Taking aspirin throughout pregnancy could reduce the risk of the potentially dangerous condition pre-eclampsia, a major study suggests.
Pre-eclampsia can be symptomless
A University of Sydney team analysed data on more than 32,000 women for a study published in The Lancet.
The results suggested cases of pre-eclampsia, which is caused by a defect in the placenta, could fall by 10% if aspirin was taken widely.
Experts urged caution, given the small risks linked to long-term aspirin use.
Pre-eclampsia can trigger high blood pressure and kidney problems.
It affects approximately 7% of pregnancies, and, if uncontrolled, can increase the chances of both mother and baby dying.
Although up to 35% of premature births in the UK are connected to the condition, the precise reason it develops is unknown.
Pre-eclampsia is known to cause excessive blood clotting in the placenta, which supplies nutrients and oxygen to the foetus, and various experts have suggested that aspirin, which inhibits clotting, could counter this.
The latest research used information gathered by dozens of smaller research projects to try to come up with a reliable verdict on the risks and benefits of the treatment.
It found that taking "low-dose aspirin" during pregnancy reduced the risk not only of pre-eclampsia, but also premature birth, and of "poor pregnancy outcome" in general.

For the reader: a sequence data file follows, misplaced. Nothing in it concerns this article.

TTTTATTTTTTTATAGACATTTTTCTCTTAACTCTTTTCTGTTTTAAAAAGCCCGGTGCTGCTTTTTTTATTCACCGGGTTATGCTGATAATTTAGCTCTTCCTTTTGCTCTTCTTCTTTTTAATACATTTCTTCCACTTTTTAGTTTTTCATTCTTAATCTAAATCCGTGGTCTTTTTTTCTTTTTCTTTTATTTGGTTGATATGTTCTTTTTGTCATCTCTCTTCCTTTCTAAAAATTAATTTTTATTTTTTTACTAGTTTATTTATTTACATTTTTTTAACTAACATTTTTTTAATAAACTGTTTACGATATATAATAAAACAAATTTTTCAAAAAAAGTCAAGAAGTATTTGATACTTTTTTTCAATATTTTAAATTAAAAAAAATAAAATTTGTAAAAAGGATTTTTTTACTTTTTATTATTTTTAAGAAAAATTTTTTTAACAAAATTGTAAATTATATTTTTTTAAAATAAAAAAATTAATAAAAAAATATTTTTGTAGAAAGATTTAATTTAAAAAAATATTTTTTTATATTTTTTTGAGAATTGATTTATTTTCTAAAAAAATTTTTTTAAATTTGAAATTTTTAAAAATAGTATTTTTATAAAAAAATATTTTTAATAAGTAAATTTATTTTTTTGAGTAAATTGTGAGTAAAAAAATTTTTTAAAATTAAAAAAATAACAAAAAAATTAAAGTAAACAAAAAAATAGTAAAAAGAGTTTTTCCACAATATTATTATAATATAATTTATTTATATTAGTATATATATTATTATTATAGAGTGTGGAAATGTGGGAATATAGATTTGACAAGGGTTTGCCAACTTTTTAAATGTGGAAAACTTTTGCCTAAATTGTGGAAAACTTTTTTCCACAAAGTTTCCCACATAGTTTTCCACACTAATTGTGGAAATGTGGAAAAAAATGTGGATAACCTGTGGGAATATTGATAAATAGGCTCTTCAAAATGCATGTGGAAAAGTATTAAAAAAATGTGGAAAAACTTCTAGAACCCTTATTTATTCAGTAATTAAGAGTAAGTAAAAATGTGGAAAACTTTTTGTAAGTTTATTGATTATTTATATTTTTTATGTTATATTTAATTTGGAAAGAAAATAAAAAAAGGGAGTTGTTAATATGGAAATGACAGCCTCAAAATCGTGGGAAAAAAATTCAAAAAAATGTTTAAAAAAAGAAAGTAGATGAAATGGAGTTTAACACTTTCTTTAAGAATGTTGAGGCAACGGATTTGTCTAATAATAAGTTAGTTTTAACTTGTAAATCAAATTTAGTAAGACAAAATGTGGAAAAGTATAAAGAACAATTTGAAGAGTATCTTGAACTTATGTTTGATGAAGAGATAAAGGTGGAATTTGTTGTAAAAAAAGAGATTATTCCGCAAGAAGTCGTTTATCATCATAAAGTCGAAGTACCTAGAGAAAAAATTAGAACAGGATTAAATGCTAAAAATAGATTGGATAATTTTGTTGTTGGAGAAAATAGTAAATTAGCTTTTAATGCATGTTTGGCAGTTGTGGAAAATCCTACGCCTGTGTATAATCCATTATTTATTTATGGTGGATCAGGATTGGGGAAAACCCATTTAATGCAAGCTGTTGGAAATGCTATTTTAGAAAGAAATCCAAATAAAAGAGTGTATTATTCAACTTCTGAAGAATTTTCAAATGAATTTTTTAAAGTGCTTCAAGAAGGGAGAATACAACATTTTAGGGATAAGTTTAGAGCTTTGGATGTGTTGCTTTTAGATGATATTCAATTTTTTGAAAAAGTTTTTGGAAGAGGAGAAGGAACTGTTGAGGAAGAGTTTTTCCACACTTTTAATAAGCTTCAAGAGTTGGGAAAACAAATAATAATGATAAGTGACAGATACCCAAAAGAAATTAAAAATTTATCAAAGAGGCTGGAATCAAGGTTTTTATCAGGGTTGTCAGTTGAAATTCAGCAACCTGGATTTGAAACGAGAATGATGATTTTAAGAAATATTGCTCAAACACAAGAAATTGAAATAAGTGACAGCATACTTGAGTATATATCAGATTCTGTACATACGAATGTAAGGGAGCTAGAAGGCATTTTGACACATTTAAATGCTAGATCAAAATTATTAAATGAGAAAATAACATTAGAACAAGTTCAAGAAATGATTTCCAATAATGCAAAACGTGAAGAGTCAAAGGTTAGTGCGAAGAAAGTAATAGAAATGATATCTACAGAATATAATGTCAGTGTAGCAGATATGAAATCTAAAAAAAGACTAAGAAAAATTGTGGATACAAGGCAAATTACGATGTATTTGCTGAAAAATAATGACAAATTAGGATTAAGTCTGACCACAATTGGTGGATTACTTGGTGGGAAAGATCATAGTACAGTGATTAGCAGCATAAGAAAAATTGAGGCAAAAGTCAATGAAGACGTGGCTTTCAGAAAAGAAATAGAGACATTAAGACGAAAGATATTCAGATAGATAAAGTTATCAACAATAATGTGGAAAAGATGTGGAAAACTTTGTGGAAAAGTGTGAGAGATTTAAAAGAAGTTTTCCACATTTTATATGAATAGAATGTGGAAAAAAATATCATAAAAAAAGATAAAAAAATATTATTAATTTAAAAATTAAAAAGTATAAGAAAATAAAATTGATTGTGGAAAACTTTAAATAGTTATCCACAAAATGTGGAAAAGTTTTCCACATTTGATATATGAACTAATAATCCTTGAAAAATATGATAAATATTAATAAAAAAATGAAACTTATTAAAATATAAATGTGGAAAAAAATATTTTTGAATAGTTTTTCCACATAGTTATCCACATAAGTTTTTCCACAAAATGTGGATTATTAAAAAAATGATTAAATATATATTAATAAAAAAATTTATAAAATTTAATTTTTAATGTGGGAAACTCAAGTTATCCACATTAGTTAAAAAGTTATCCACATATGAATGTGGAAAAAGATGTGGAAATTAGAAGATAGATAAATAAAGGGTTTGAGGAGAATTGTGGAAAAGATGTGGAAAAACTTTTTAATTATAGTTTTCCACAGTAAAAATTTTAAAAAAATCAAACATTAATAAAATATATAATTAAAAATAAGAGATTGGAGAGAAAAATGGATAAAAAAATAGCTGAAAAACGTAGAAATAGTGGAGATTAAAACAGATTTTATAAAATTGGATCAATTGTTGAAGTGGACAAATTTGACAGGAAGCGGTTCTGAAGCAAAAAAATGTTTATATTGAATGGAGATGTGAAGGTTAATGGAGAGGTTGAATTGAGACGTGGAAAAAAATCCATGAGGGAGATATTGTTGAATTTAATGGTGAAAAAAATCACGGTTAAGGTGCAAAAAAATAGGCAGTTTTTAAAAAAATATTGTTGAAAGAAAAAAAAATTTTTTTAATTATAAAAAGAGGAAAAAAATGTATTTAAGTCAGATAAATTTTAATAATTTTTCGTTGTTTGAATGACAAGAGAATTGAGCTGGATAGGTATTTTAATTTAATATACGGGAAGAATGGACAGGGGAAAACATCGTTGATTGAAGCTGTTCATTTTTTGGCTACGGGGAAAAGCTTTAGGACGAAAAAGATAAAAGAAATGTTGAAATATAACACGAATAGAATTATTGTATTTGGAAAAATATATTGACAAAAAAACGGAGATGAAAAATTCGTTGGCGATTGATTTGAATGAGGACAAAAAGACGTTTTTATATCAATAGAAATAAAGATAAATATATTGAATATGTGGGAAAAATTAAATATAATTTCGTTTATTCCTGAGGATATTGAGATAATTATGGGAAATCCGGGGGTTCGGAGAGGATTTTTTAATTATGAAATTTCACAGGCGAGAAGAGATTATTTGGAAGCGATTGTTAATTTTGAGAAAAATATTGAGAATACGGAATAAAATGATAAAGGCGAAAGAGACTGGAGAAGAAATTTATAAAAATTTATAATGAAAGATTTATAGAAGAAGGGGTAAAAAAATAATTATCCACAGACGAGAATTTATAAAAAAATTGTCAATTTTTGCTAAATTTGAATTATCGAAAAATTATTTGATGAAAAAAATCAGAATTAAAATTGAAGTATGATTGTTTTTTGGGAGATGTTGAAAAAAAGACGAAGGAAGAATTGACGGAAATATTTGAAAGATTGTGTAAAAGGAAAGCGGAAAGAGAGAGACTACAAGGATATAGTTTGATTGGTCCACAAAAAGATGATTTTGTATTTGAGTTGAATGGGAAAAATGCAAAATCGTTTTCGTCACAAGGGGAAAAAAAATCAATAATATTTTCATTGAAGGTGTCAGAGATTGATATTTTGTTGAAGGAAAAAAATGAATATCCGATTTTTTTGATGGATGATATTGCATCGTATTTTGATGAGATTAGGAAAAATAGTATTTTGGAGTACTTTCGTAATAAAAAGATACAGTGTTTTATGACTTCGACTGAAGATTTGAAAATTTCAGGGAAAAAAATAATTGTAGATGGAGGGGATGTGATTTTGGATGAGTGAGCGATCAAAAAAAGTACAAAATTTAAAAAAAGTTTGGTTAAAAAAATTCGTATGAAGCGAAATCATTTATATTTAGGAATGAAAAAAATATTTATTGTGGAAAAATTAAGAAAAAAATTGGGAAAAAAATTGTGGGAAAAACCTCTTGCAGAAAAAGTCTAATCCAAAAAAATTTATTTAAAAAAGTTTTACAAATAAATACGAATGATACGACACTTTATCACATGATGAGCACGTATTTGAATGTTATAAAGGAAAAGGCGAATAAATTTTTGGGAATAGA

The main health risk found by other studies to be associated with aspirin is an increased chance of bleeding, which is potentially a serious issue within pregnancy and birth.
However, the study found no evidence that taking aspirin long term might be linked to bleeding problems at any stage, although the researchers said that their evidence was not strong enough to rule this out entirely.
Overall, they said, the potential benefits of taking the drug might outweigh the risks, particularly in women at higher risk of pre-eclampsia, such as overweight or older mothers, or those with a previous or family history of the condition.
They wrote: "From a public-health perspective, especially for populations with a high risk of pre-eclampsia, even these moderate benefits could make more widespread use of anti-platelet agents (aspirin) worthwhile."
US experts James Roberts and Janet Catov, from the University of Pittsburgh, said that while some women were so obviously at high risk that aspirin was justified, it was harder to balance whether the potential harm caused by aspirin was a price worth paying in pregnancies where pre-eclampsia was less likely.
They wrote: "Is treating 50 women to prevent one case of pre-eclampsia or one pre-term birth worthwhile?"
This was echoed by Mike Rich, chief executive of charity Action on Pre-Eclampsia, who said the study would help spread the message about the potential benefits of aspirin to a wider audience of doctors.
He said: "Under no circumstances should pregnant women self-medicate with aspirin. While this study suggests that aspirin can have benefits to women at high risk, the decision to use aspirin should only be made in consultation with your doctor."
A spokesman for the Royal College of Obstetricians and Gynaecologists added: "It is a moderate reduction of around 10% but given that pre-eclampsia is potentially serious for some women and their babies, this is an important finding.
"No single sub-group of women seems to benefit particularly from low-dose aspirin.
"The decision on whether to take it in pregnancy should be made following discussion between the woman and her obstetrician, taking into account her individual risk of developing the condition."